“Brouhaha”, meaning “ado, stir”, was a French word that back in the 1550s meant “the cry of the devil disguised as clergy” . Wow!

38 English county that’s the setting for Agatha Christie’s “And Then There Were None” : DEVON

Devon (formerly “Devonshire”) is a county in the southwest of England. The county town of Devon is Exeter, and the largest city in the county is Plymouth, the port from which the Mayflower Pilgrims departed.

“Ten Little Indians” is a mystery novel by Agatha Christie. The story was adapted for the big screen several times, including a 1989 version that used the same title as the novel. An earlier 1974 version used the title “And Then There Were None”. Actor Herbert Lom appeared in both versions.

39 Money in Istanbul : LIRA

The currency of Turkey is the Turkish lira, which is divided into 100 kuruş. In 1927, the Turkish lira replaced the Ottoman lira, which had been in use since 1844.

Istanbul, Turkey (formerly “Byzantium” and “Constantinople”) is the only metropolis in the world that is situated in two continents. The city extends both on the European side and on the Asian side of the Bosphorus river.

41 One-named supermodel of the 1970s-’80s : IMAN

Iman Mohamed Abdulmajid is a supermodel from Somalia who goes simply by the name “Iman” these days. “Iman” is an Arabic word for “faith”. Iman is a smart cookie. Imam has a degree in Political Science and is fluent in five languages: Somali, Arabic, Italian, French and English. Iman was married to English rock star David Bowie from 1992 until his death in 2016.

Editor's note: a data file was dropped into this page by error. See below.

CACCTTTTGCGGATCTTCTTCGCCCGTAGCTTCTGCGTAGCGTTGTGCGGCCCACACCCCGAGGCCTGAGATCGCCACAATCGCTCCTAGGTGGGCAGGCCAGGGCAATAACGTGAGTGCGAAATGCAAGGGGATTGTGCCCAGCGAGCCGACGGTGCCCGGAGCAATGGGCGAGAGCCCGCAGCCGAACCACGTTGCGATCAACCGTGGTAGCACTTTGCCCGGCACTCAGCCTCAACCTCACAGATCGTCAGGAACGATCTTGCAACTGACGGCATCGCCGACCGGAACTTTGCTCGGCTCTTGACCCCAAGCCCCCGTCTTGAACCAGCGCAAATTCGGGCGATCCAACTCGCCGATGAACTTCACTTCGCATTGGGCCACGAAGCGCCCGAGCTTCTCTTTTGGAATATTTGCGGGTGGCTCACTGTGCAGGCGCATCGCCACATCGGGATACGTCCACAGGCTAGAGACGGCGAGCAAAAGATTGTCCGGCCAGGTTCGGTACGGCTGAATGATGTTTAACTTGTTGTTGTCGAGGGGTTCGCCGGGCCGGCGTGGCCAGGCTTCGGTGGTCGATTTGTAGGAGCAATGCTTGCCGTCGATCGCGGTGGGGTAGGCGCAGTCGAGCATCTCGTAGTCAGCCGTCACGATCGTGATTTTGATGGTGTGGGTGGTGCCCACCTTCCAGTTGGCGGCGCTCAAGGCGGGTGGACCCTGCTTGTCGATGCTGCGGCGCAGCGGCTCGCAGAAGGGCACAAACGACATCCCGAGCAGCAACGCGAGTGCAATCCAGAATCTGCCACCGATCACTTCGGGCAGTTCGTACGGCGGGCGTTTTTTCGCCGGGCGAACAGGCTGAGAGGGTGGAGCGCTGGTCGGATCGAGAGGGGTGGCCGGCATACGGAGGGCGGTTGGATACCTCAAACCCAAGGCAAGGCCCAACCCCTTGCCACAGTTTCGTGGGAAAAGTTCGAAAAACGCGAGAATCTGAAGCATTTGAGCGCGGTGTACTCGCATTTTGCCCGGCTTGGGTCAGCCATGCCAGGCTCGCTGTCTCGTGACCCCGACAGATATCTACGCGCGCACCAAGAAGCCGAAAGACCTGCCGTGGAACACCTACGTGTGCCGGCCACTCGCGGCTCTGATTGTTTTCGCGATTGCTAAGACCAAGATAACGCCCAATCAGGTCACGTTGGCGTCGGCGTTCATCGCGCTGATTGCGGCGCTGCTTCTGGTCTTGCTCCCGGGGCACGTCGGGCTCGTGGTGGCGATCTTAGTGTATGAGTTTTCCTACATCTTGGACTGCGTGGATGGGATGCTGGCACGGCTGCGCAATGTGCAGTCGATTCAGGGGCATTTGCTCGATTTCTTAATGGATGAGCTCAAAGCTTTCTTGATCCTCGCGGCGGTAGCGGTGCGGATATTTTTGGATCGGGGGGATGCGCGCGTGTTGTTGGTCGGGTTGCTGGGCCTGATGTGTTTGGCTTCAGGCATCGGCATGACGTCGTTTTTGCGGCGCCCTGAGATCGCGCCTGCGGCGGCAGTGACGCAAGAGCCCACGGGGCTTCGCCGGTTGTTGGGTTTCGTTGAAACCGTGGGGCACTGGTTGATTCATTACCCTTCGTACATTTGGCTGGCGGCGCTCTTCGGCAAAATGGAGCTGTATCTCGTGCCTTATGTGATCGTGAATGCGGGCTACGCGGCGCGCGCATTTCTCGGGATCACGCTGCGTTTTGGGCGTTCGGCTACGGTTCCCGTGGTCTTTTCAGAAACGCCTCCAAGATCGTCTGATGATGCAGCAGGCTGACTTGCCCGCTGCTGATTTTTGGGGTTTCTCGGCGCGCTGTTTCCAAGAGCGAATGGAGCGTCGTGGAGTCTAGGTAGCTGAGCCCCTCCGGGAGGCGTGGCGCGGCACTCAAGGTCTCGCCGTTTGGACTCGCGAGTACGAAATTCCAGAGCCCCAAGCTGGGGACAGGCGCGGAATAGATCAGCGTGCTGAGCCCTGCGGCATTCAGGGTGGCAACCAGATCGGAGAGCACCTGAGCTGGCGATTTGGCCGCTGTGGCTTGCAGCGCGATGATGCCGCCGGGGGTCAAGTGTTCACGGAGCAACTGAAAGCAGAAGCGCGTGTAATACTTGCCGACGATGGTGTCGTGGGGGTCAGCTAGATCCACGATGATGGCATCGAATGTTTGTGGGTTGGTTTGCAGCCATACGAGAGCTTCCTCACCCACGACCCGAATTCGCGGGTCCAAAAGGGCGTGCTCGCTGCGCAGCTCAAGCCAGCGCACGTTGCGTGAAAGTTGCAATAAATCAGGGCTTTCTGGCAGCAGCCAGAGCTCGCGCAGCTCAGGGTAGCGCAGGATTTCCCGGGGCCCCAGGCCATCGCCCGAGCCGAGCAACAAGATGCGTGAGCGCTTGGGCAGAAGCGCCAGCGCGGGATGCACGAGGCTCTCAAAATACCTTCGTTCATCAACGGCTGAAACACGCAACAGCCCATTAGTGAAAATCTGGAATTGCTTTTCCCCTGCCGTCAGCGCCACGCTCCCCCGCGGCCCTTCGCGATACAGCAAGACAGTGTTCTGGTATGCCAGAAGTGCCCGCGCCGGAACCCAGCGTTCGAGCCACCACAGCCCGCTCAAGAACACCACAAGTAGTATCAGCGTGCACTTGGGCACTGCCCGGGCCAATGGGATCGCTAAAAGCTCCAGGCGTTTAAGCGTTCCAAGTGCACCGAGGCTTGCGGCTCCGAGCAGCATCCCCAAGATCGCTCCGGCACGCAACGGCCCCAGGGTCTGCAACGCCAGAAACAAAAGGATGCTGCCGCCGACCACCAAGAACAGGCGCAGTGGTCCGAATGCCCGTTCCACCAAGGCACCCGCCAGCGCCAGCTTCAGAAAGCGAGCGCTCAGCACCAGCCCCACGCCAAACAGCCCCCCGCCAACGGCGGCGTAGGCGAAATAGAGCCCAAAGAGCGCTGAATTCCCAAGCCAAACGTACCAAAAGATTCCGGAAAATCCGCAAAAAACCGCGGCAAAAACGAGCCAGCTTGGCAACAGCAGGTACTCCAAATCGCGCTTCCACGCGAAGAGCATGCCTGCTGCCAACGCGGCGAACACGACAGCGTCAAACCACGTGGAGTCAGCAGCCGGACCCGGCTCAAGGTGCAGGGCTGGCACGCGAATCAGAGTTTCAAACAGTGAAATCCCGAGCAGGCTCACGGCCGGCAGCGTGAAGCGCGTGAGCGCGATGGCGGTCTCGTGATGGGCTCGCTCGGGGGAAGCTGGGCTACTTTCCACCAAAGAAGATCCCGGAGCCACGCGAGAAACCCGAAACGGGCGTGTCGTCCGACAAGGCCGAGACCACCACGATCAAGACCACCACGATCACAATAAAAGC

42 German article : DER

The definite article in German is der, die or das, for masculine, feminine and neuter nouns. The indefinite article is ein, eine or ein, again depending on the gender of the noun. A further complication, relative to English, is that the masculine form (and only the masculine form) of the article changes when used in the accusative case, when used with the object of a sentence. The accusative forms are “den” and “einen”.

53 Profile persona : AVATAR

The Sanskrit word “avatar” describes the concept of a deity descending into earthly life and taking on a persona. It’s easy to see how in the world of “online presences” one might use the word avatar to describe one’s online identity.

55 Mélanges : AMALGAMS

Amalgam is an alloy of mercury with some other metal. Many dental fillings are made of an amalgam of silver and mercury. We started using “amalgam” to mean “blend of different things” around 1790.

“Mélange” is the French word for “mixture”.

59 Kind of experiment … or a hint to 10 Down answers in this puzzle : DOUBLE-BLIND

In the scientific procedure called a single-blind trial, the subjects do not know whether or not they are in the test group or the control group, but the researcher does. In a double-blind trial, neither the subjects nor the researcher know who is in the test and control groups, until the study is completed.

65 ID checker : TSA